Viewpoint: Remain steadfast in chasing federal grants for housing needs
Missoula Organization of Realtors
Missoula’s public and private sectors over the last several years have prioritized solutions and funding necessary to fill the housing supply gap, with a focus on addressing the greatest need of homes for families with a median family income.
As of 2022, an income of $80,200, with 5% down and 6.625% interest rate, a family could afford approximately $245,000 on a home.
While our community has made progress, we have a long road (pun intended) ahead of us before we achieve our goals. Now is not the time to shift our attention away from our top priority when it comes to asking for federal grants to address our community needs.
While it would be ideal if we could ask for it all, infrastructure grants are competitive, meaning we would be competing against ourselves if we submit more than one application.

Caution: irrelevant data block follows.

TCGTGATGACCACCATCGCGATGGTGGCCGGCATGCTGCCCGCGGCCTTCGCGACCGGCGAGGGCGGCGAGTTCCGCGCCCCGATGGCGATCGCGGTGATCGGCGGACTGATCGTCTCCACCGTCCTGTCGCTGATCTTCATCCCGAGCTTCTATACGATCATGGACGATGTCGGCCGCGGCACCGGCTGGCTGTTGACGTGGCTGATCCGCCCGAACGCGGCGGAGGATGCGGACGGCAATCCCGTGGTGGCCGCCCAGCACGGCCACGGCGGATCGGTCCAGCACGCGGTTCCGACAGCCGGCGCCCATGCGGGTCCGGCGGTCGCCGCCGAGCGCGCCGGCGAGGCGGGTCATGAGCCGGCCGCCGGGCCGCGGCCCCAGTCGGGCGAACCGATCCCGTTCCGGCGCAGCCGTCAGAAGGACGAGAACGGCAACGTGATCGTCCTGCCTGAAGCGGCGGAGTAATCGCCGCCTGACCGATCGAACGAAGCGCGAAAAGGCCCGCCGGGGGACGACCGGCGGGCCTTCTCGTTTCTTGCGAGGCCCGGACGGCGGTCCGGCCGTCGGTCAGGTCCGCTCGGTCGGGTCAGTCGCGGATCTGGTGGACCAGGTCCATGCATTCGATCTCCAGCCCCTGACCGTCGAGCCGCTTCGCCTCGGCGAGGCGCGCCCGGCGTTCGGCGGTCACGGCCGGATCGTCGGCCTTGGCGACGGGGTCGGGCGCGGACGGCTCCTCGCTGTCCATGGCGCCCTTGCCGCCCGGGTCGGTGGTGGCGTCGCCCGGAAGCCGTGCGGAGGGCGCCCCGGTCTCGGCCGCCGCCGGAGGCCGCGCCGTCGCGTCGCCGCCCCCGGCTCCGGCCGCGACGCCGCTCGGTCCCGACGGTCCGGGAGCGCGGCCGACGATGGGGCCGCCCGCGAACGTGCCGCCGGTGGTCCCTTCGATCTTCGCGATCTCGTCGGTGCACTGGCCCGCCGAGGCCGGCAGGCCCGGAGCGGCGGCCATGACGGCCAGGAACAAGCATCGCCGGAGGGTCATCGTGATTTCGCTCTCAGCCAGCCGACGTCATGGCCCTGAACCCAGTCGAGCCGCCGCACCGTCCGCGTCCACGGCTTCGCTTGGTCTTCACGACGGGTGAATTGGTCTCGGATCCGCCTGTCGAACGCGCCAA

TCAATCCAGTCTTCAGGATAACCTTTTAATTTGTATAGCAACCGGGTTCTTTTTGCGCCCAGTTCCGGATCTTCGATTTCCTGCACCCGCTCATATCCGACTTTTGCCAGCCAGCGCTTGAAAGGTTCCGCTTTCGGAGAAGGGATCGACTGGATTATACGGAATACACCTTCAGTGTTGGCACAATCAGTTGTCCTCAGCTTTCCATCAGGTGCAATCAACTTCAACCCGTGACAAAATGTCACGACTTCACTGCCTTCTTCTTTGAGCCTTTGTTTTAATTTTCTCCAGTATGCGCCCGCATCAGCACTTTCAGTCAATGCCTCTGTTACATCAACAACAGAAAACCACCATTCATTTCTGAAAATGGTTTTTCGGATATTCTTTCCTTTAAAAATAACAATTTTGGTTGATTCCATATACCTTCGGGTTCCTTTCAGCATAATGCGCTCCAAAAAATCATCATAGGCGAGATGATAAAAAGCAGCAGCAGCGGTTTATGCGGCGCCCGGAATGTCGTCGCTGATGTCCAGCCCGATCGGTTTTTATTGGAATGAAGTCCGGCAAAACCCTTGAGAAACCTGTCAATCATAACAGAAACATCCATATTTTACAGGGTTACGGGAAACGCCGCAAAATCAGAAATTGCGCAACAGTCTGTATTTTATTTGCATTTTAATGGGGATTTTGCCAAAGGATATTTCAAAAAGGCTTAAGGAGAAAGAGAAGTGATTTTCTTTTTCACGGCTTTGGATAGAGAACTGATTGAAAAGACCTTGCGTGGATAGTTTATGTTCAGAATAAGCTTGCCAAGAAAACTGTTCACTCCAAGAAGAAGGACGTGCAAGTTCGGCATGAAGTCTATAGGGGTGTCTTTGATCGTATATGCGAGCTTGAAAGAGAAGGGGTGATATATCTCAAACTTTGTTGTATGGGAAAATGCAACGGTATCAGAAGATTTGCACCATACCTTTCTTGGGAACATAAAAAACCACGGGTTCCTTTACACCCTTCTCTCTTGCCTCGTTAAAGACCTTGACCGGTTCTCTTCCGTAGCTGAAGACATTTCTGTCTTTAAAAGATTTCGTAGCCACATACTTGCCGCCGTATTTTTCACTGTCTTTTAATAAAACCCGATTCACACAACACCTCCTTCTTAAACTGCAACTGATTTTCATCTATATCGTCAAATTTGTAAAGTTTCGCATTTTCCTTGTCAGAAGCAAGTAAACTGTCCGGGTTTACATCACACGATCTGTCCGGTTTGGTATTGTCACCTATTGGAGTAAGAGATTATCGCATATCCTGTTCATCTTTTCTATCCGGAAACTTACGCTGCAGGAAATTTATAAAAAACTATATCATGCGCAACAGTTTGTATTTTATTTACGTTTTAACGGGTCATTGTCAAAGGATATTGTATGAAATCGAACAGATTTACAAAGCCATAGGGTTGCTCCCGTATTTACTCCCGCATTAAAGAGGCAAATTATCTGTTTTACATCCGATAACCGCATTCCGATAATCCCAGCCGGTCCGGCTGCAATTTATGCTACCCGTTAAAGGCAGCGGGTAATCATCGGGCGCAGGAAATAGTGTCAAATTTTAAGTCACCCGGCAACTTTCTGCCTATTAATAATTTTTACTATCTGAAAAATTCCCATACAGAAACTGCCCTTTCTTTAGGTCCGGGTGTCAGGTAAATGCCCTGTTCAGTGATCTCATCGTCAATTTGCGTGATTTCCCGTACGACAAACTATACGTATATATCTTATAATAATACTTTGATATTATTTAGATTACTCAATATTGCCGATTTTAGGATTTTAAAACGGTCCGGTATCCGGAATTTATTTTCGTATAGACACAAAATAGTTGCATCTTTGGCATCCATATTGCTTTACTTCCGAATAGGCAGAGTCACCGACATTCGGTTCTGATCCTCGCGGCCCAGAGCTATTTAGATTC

Several years ago, Missoula leaders from both the private and public sector came together to advocate for and secure 55% of the needed funds for the Sxʷtpqyen area (also known as the Mullan Build) through a federal grant. This project will help to accommodate a substantial amount of Missoula’s growth, including ~6,000 housing units, mixed use, and commercial development.
Great progress has been achieved with the funds that our community has received, but there is still considerable work needed to make those 6,000+ units of housing in Sxʷtpqyen a reality. MOR encourages and supports the pursuit of federal grants towards addressing our highest community priority, housing.
For example, securing additional grant funding to complete the Sxʷtpqyen area would achieve the completion of roadways, sewer, and water connections at George Elmer from England north to Broadway. The funding would also support the completion of sidewalks, trails, and bike lanes on the majority of the roads.
MOR urges the public and private sector to remain steadfast on prioritizing any request for federal funds towards addressing our communities housing supply gap.